BYU Cougar Club’s role to raise funds to keep athletics competitive

Cougar Club members attend the Coaches Circle Banquet at LaVell Edwards Stadium. (Cougar Club)

BYU’s athletic program doesn’t see a dime of the monetary support BYU gets from LDS Church tithing money, according to Duff Tittle, associate athletic director of communications. An athletic booster organization called the Cougar Club fuels the sports events BYU fans know and love.

Booster organizations exist to support many university athletic departments, including Power 5 programs like the University of Alabama and the University of North Carolina. BYU’s Cougar Club is doing what it can to be competitive with these big athletic programs in the NCAA.

Former BYU communications professor Raymond Beckham co-founded the Cougar Club in 1963 as a way to help fund travel costs associated with recruiting. He first set the annual membership cost at $100, which he said was unheard of at that time.

Now, Beckham pays $2,000 annually to maintain his membership, and he thinks athletics have become too expensive in general.  Schools provide money for scholarships, housing, books and more just to be competitive to recruits, according to Beckham. Donations from the Cougar Club contribute to not only recruiting student-athletes but also stadiums, facilities, equipment and salaries of coaches and staff.

Beckham expressed his frustration for the increased competition among athletic programs and the dramatic increase in annual membership fees for the Cougar Club, but he also recognizes such challenges are seemingly unavoidable.  Beckham believes that while the cost of BYU athletics has gone up for fans and donors, the program still doesn’t have as much money as bigger schools.

“It’s really good, but it’s underpriced, it’s under-financed,” Beckham said.  “We’re doing remarkably well on the money that we have.”

BYU’s Cougar Club includes six lower membership levels ranging from $60 to $2,500 annually and six higher levels (Legacy I -VI) that include a substantial one-time contribution ranging from $10,000 to $500,000 with annual renewals from $1,250 to $3,500.  The ultimate “Athletic Director’s Circle” includes anyone who has given a one-time $1,000,000 donation and does not require an annual renewal fee.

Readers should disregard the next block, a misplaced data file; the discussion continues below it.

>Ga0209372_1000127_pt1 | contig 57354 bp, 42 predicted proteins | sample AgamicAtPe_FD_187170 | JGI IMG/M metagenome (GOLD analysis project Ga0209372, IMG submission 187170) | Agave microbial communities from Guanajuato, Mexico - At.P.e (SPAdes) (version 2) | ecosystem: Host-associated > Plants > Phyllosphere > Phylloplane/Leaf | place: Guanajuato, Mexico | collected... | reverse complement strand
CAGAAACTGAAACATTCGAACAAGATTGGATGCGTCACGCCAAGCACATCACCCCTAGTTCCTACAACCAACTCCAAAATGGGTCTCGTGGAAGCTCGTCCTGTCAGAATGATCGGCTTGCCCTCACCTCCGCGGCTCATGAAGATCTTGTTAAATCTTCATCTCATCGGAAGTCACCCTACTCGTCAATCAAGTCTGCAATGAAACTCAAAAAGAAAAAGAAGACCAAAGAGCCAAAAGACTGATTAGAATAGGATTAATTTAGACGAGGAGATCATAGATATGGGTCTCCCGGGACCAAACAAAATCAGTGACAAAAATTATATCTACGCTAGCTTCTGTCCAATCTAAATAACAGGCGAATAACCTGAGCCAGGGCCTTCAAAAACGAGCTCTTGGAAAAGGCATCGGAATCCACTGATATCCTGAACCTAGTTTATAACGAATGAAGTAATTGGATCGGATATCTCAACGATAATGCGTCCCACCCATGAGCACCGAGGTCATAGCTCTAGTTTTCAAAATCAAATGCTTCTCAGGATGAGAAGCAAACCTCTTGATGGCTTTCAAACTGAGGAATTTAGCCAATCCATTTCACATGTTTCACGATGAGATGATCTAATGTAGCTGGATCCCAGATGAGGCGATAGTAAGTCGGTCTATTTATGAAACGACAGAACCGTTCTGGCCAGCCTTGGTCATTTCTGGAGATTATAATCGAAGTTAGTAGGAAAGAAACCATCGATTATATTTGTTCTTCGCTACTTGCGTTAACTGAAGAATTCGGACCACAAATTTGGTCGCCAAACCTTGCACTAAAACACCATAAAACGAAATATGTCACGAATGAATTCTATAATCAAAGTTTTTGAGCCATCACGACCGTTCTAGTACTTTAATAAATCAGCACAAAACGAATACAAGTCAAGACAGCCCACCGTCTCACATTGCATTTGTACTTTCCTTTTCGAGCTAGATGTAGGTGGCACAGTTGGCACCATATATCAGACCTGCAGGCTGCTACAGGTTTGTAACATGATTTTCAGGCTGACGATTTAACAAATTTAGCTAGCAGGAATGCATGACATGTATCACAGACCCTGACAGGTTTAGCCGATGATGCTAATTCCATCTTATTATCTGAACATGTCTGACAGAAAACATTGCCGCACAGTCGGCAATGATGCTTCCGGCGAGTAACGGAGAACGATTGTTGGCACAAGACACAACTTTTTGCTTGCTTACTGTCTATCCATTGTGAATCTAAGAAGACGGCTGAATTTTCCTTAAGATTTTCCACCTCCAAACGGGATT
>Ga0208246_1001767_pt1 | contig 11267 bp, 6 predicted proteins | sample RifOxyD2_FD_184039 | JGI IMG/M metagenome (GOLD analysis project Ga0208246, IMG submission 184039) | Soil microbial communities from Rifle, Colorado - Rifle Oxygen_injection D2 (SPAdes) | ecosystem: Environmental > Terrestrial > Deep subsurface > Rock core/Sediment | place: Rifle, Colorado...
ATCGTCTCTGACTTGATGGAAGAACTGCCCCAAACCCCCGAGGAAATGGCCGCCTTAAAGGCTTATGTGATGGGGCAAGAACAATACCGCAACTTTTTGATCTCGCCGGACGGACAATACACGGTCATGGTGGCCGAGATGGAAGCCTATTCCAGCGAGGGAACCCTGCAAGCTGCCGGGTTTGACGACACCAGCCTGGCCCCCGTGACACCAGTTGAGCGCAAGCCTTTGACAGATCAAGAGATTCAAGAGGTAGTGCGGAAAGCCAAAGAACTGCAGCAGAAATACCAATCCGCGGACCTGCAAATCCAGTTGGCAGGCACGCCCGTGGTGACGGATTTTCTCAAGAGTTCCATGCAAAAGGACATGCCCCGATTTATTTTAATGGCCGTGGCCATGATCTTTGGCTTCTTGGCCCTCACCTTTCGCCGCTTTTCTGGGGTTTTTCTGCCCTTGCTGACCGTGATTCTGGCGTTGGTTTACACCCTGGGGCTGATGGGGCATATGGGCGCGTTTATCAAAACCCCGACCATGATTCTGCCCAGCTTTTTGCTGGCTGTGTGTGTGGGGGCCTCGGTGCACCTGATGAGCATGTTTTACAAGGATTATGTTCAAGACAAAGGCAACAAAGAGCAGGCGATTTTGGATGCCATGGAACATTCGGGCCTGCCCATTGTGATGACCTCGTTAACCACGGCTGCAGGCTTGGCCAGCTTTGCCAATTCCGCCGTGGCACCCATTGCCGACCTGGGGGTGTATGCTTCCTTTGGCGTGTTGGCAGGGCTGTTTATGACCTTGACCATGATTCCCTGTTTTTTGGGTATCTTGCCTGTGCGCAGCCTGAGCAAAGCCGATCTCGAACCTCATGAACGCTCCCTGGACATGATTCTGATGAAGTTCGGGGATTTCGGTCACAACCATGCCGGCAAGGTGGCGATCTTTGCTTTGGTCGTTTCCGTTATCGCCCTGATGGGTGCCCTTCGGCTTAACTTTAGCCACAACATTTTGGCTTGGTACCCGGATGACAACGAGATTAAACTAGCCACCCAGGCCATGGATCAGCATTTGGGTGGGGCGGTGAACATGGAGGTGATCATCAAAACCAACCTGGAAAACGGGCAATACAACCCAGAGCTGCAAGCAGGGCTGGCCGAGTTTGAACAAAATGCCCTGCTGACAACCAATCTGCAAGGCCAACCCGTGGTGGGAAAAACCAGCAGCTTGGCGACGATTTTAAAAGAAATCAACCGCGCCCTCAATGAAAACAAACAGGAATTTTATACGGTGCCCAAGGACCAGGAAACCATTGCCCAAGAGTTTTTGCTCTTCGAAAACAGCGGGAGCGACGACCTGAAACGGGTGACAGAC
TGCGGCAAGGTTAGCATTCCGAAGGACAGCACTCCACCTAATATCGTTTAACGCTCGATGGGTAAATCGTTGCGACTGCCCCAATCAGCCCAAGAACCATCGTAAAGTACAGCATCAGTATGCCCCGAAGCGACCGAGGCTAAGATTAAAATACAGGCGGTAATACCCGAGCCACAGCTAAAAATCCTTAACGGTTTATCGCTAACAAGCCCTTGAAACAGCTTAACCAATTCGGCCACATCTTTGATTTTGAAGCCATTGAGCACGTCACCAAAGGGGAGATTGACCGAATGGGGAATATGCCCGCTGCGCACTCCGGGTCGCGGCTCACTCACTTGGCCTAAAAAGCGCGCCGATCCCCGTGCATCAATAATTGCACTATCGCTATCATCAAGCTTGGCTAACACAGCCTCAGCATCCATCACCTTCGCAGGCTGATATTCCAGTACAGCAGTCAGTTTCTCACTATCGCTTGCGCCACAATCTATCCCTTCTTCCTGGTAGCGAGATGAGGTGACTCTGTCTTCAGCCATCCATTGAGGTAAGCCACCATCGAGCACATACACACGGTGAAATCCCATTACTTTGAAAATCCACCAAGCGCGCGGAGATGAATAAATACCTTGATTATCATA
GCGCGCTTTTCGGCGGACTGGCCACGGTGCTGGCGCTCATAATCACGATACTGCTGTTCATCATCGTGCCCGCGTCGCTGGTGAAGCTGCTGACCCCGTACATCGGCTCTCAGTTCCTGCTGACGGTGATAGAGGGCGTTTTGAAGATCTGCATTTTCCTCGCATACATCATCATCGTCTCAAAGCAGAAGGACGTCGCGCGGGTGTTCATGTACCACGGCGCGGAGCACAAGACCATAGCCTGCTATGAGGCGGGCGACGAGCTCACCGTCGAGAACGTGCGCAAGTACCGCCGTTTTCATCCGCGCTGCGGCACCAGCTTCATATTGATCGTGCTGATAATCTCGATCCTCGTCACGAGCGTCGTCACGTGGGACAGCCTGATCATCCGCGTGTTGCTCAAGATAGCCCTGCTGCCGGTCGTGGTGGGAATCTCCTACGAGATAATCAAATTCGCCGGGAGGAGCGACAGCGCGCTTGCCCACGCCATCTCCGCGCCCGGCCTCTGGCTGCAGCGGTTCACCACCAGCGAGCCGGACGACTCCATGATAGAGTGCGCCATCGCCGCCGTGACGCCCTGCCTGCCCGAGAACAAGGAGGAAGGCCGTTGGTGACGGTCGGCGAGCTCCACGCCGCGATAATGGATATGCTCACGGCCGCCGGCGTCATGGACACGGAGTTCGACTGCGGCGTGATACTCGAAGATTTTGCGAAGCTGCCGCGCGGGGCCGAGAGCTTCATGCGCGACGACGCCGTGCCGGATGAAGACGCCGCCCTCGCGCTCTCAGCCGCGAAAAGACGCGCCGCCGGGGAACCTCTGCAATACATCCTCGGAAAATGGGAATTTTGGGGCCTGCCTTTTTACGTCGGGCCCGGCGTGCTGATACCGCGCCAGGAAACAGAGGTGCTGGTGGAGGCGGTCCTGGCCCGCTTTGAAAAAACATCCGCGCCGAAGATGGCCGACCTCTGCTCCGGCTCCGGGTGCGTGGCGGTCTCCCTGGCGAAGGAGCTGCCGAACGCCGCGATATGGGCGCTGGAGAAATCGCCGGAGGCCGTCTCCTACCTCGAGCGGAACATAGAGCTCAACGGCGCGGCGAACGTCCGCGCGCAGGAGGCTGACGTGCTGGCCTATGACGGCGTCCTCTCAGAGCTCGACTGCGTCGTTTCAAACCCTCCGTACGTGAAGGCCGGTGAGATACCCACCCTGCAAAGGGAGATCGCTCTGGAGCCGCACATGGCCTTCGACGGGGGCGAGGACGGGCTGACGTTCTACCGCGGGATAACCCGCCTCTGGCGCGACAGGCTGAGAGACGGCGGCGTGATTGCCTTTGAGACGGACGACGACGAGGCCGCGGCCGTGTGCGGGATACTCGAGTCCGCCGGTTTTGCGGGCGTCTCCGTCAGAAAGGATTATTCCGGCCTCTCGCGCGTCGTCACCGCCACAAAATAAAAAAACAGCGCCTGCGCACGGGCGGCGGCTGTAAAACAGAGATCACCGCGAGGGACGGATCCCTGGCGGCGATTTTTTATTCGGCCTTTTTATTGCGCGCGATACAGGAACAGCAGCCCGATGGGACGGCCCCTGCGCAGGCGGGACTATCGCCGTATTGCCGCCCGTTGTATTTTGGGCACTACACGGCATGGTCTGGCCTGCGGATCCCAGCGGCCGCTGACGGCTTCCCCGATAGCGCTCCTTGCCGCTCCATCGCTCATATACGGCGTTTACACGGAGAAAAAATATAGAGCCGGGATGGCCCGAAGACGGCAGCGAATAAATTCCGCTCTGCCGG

Tittle said Cougar Club donations were one of a few major sources of revenue. Other revenue streams include corporate sponsors, media partners like ESPN and season tickets.

Football season tickets for 2017, as they appear online, range from $220 to $500, although some tickets reserved for higher level Cougar Club members do not have prices shown on the BYU tickets website.  Basketball season tickets for the 2017-18 season range from $60 bench seats to $850 first row seats.

“Ticket revenue, in general, is really important to us, specifically in football and men’s basketball,” Tittle said. “They generate a lot of the revenue that we end up using to run the other programs.”

Tittle mentioned the importance of finding a balance between raising prices for more revenue and remaining affordable for BYU fans.

“We realize we’re trying to run a Top 25 program,” Tittle said. “It takes a lot of revenue to do that, and the support that we get from donors and the ticket holders and those who buy individual tickets play a big role in what we do.”